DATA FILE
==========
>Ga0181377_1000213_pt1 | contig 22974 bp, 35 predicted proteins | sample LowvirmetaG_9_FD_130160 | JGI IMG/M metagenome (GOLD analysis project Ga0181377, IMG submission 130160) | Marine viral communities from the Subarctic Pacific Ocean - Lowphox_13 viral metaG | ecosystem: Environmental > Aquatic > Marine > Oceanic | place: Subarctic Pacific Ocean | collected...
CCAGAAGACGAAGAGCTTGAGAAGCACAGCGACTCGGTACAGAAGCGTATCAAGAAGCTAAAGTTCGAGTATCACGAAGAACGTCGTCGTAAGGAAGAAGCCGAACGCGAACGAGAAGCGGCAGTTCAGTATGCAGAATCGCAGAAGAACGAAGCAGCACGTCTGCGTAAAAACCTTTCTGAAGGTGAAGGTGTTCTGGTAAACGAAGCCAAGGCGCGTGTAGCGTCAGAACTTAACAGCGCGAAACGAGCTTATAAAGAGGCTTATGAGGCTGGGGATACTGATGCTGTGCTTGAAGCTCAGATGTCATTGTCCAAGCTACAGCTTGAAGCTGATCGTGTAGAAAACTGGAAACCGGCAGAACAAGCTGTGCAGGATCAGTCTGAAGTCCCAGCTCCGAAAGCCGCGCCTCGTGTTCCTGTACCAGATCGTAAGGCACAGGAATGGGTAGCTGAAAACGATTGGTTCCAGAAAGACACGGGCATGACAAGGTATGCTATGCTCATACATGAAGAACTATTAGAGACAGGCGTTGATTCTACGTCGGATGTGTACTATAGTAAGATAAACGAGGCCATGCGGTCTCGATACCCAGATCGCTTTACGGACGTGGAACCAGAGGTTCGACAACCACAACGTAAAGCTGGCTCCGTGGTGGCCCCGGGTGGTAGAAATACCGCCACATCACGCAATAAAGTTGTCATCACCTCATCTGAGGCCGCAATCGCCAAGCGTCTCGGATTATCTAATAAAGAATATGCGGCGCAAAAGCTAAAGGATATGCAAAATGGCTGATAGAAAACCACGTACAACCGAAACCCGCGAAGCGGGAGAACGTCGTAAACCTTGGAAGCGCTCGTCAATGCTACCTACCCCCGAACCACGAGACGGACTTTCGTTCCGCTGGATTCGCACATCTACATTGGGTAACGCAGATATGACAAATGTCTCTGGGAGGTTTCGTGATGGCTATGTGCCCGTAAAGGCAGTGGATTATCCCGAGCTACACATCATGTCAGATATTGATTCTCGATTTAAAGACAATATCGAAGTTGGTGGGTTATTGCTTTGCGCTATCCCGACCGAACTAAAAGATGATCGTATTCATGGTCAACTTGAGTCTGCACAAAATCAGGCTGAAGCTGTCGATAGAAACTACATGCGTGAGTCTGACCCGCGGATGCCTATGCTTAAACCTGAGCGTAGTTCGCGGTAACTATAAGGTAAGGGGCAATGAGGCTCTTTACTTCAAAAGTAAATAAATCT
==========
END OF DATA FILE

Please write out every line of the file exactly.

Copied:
>Ga0181377_1000213_pt1 | contig 22974 bp, 35 predicted proteins | sample LowvirmetaG_9_FD_130160 | JGI IMG/M metagenome (GOLD analysis project Ga0181377, IMG submission 130160) | Marine viral communities from the Subarctic Pacific Ocean - Lowphox_13 viral metaG | ecosystem: Environmental > Aquatic > Marine > Oceanic | place: Subarctic Pacific Ocean | collected...
CCAGAAGACGAAGAGCTTGAGAAGCACAGCGACTCGGTACAGAAGCGTATCAAGAAGCTAAAGTTCGAGTATCACGAAGAACGTCGTCGTAAGGAAGAAGCCGAACGCGAACGAGAAGCGGCAGTTCAGTATGCAGAATCGCAGAAGAACGAAGCAGCACGTCTGCGTAAAAACCTTTCTGAAGGTGAAGGTGTTCTGGTAAACGAAGCCAAGGCGCGTGTAGCGTCAGAACTTAACAGCGCGAAACGAGCTTATAAAGAGGCTTATGAGGCTGGGGATACTGATGCTGTGCTTGAAGCTCAGATGTCATTGTCCAAGCTACAGCTTGAAGCTGATCGTGTAGAAAACTGGAAACCGGCAGAACAAGCTGTGCAGGATCAGTCTGAAGTCCCAGCTCCGAAAGCCGCGCCTCGTGTTCCTGTACCAGATCGTAAGGCACAGGAATGGGTAGCTGAAAACGATTGGTTCCAGAAAGACACGGGCATGACAAGGTATGCTATGCTCATACATGAAGAACTATTAGAGACAGGCGTTGATTCTACGTCGGATGTGTACTATAGTAAGATAAACGAGGCCATGCGGTCTCGATACCCAGATCGCTTTACGGACGTGGAACCAGAGGTTCGACAACCACAACGTAAAGCTGGCTCCGTGGTGGCCCCGGGTGGTAGAAATACCGCCACATCACGCAATAAAGTTGTCATCACCTCATCTGAGGCCGCAATCGCCAAGCGTCTCGGATTATCTAATAAAGAATATGCGGCGCAAAAGCTAAAGGATATGCAAAATGGCTGATAGAAAACCACGTACAACCGAAACCCGCGAAGCGGGAGAACGTCGTAAACCTTGGAAGCGCTCGTCAATGCTACCTACCCCCGAACCACGAGACGGACTTTCGTTCCGCTGGATTCGCACATCTACATTGGGTAACGCAGATATGACAAATGTCTCTGGGAGGTTTCGTGATGGCTATGTGCCCGTAAAGGCAGTGGATTATCCCGAGCTACACATCATGTCAGATATTGATTCTCGATTTAAAGACAATATCGAAGTTGGTGGGTTATTGCTTTGCGCTATCCCGACCGAACTAAAAGATGATCGTATTCATGGTCAACTTGAGTCTGCACAAAATCAGGCTGAAGCTGTCGATAGAAACTACATGCGTGAGTCTGACCCGCGGATGCCTATGCTTAAACCTGAGCGTAGTTCGCGGTAACTATAAGGTAAGGGGCAATGAGGCTCTTTACTTCAAAAGTAAATAAATCT